The picture shows 20-year old MSU student Tina Bradshaw at the very end of the Marathon. She runs right by the two bombing suspects.
The picture was circulated in newspapers and online, around the World.
Bradshaw was running the race for her father who died from lung cancer a year before. She had just gotten her medal when the bombs went off.
She didn’t discover the picture until she got back home.
“I think it’s crazy that out of the 27,000 runners, I’m the one in the picture with the bombers a few feet by me. It’s terrifying and bone chilling to think what could have happened,” Bradshaw said.
The experience hasn’t scared Bradshaw from running.
She’s running her 6th marathon in Colorado in two week
Boston Marathon bombing suspects elude labels
Chechen? American? Immigrant? Citizen? Muslim?
Boston Marathon bombing suspects Tamerlan and Dzhokhar Tsarnaev may be all of the above, but how we attempt to come to grips with the attacks allegedly perpetrated by the brothers has much to do with how we identify them.
The brothers “don’t neatly fit into pre-existing boxes,” says Peter Spiro, an international law professor at Temple University. “It is a very complex picture,” challenging the psychological need to “set the boundaries of the in-group and treat others differently.”
For many Muslims, even the possibility that the perpetrators could be Muslim reignited the fear that all people of that faith would pay a price in the form of discrimination or retaliation or shame. “Please, don’t be a Muslim” many tweeted in the hours before the suspects were pinpointed.
The older brother, Tamerlan, 26, was an avowed Muslim, although it is unclear whether his younger sibling shared his beliefs. The question of who the suspects were only became more bewildering as time dragged on. The brothers were identified as having roots in the Russian republic of Chechnya, in the North Caucasus mountains. Did this make them Caucasian — or “white” — in the way many Americans read that word? Misunderstanding ensued, leading to some 1,200 retweets of the following message: “Fox News just said ‘Chechens are not Caucasian’ despite the fact that Chechnya is literally IN THE CAUCUS [sic].” Embedded in the misunderstanding is the stereotype that to be a Muslim, one must be a darker-skinned person of Middle Eastern descent.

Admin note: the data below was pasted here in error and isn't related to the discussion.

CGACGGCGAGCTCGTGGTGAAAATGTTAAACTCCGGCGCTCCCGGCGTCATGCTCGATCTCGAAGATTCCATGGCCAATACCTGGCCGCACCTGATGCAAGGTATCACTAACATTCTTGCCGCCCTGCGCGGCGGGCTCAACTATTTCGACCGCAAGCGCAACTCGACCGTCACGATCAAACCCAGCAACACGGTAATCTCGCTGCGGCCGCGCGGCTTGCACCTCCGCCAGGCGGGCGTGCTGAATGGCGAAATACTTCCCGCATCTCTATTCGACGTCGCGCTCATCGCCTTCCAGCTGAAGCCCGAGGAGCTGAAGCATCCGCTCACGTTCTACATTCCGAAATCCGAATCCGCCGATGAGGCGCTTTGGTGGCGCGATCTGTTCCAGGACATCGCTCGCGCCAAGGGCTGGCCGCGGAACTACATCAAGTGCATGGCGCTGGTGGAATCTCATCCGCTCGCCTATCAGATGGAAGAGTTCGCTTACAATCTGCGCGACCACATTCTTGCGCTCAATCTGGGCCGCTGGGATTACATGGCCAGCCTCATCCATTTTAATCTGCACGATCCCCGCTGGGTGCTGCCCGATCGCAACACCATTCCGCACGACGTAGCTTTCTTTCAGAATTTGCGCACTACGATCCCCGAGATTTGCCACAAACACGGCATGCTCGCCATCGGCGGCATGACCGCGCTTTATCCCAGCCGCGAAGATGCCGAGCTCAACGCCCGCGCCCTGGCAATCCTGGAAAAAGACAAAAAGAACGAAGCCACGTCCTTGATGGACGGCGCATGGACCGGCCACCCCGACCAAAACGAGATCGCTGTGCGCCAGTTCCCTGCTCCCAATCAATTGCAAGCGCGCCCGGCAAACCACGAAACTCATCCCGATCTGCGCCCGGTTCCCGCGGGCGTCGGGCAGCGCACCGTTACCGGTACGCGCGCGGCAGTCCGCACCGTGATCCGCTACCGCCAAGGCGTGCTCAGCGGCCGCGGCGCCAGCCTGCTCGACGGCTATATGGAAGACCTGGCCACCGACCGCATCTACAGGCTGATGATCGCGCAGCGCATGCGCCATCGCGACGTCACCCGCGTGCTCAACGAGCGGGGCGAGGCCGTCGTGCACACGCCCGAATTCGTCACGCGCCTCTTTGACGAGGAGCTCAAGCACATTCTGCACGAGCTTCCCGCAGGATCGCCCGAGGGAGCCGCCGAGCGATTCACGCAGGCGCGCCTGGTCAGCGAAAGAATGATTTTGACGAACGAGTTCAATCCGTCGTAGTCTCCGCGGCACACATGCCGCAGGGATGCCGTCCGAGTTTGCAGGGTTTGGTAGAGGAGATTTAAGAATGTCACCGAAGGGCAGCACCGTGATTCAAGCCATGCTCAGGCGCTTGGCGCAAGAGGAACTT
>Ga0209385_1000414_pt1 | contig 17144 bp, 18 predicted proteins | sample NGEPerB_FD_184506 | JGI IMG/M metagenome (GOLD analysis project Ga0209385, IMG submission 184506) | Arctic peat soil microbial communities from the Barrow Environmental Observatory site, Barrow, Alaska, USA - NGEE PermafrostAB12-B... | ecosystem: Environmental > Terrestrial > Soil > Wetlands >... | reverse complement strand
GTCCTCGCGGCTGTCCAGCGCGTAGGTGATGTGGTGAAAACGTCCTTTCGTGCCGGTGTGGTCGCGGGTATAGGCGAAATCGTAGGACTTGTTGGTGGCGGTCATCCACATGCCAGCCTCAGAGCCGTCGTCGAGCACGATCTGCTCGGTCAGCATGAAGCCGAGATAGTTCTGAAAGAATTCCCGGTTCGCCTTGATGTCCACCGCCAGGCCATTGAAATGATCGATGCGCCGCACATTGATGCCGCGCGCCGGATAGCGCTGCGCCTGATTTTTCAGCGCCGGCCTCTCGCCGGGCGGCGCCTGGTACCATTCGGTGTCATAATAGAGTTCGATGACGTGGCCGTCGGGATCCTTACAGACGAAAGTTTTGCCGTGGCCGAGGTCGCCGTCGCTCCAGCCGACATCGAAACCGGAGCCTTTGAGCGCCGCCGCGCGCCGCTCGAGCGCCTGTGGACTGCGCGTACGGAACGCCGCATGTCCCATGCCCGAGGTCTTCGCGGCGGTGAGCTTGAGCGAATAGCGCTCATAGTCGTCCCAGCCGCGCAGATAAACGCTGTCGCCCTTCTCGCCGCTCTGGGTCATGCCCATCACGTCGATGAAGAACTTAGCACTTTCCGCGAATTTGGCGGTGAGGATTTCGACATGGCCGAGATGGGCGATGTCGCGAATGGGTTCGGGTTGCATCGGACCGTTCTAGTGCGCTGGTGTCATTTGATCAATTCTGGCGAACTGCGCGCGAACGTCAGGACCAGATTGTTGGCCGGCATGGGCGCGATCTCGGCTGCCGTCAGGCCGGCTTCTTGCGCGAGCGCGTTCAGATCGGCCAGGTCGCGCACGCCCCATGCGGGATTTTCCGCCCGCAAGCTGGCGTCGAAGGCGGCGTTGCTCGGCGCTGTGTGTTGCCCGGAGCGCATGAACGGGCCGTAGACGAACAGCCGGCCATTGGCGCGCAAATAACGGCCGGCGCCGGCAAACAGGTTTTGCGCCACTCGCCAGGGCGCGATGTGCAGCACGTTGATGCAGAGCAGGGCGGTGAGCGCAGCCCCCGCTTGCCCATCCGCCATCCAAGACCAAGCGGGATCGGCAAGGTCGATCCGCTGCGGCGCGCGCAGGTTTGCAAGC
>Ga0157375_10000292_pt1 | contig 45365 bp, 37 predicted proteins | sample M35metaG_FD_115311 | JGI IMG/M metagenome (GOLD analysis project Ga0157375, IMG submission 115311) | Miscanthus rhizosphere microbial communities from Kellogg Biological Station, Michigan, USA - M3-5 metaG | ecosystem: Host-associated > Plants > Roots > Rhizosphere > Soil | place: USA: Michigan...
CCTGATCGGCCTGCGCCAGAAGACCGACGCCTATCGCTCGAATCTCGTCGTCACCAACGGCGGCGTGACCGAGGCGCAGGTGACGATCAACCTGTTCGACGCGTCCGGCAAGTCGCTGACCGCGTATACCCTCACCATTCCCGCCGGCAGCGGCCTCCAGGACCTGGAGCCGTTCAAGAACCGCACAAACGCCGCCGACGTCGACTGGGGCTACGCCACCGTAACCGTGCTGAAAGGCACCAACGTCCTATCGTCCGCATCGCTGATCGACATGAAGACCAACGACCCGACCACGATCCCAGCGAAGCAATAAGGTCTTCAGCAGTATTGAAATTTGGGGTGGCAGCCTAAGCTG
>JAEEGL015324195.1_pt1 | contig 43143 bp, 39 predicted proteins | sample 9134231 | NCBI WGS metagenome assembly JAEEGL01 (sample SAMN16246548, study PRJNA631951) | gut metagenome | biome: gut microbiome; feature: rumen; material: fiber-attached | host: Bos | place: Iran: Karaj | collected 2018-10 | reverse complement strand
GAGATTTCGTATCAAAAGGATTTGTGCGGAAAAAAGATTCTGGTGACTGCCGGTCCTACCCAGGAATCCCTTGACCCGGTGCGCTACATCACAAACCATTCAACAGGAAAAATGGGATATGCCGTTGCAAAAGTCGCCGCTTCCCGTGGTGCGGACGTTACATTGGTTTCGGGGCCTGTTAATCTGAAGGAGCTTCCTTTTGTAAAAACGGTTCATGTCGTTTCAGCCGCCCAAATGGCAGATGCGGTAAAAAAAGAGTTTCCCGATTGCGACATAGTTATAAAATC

Asra Nomani, a Muslim writer, noted that some members of the larger Muslim American communities with Middle East or South Asian roots expressed relief when they saw photos of the accused bombers.
“ ‘Brown’ Muslims were like, ‘Whew, it’s not one of us,’ ” she said. “And then people felt that would protect Arabs or Indians or whomever from being targeted. It’s like a sigh of relief.”
Dalia Mogahed, author of “Who Speaks for Islam?,” acknowledged the human need to try to make sense of something as inexplicable as the marathon bombing by creating categories of a person, and a profile.
“When Sandy Hook happened, we were horrified, but the conversation quickly went to external environmental factors — guns or mental health,” Mogahed said. “It was all about, what environmental factors do we need to fix? From our perception, when the person is a Muslim American, the factors are not environmental, they are individual to that person.”
Add to that the brothers’ names, which many find difficult to pronounce.
“Maybe 2 percent of Americans could accurately pinpoint Chechnya on a map,” Spiro says. Evidence for that point: The Czech Republic’s statement last week that the brothers were not from that country. “They certainly fit our idea of foreign.”
Or do they? According to news reports, Dzhokhar Tsarnaev was reared in the Boston area, developed strong relationships there and joined the wrestling team. There is little in his emerging biography that has stood out as foreign.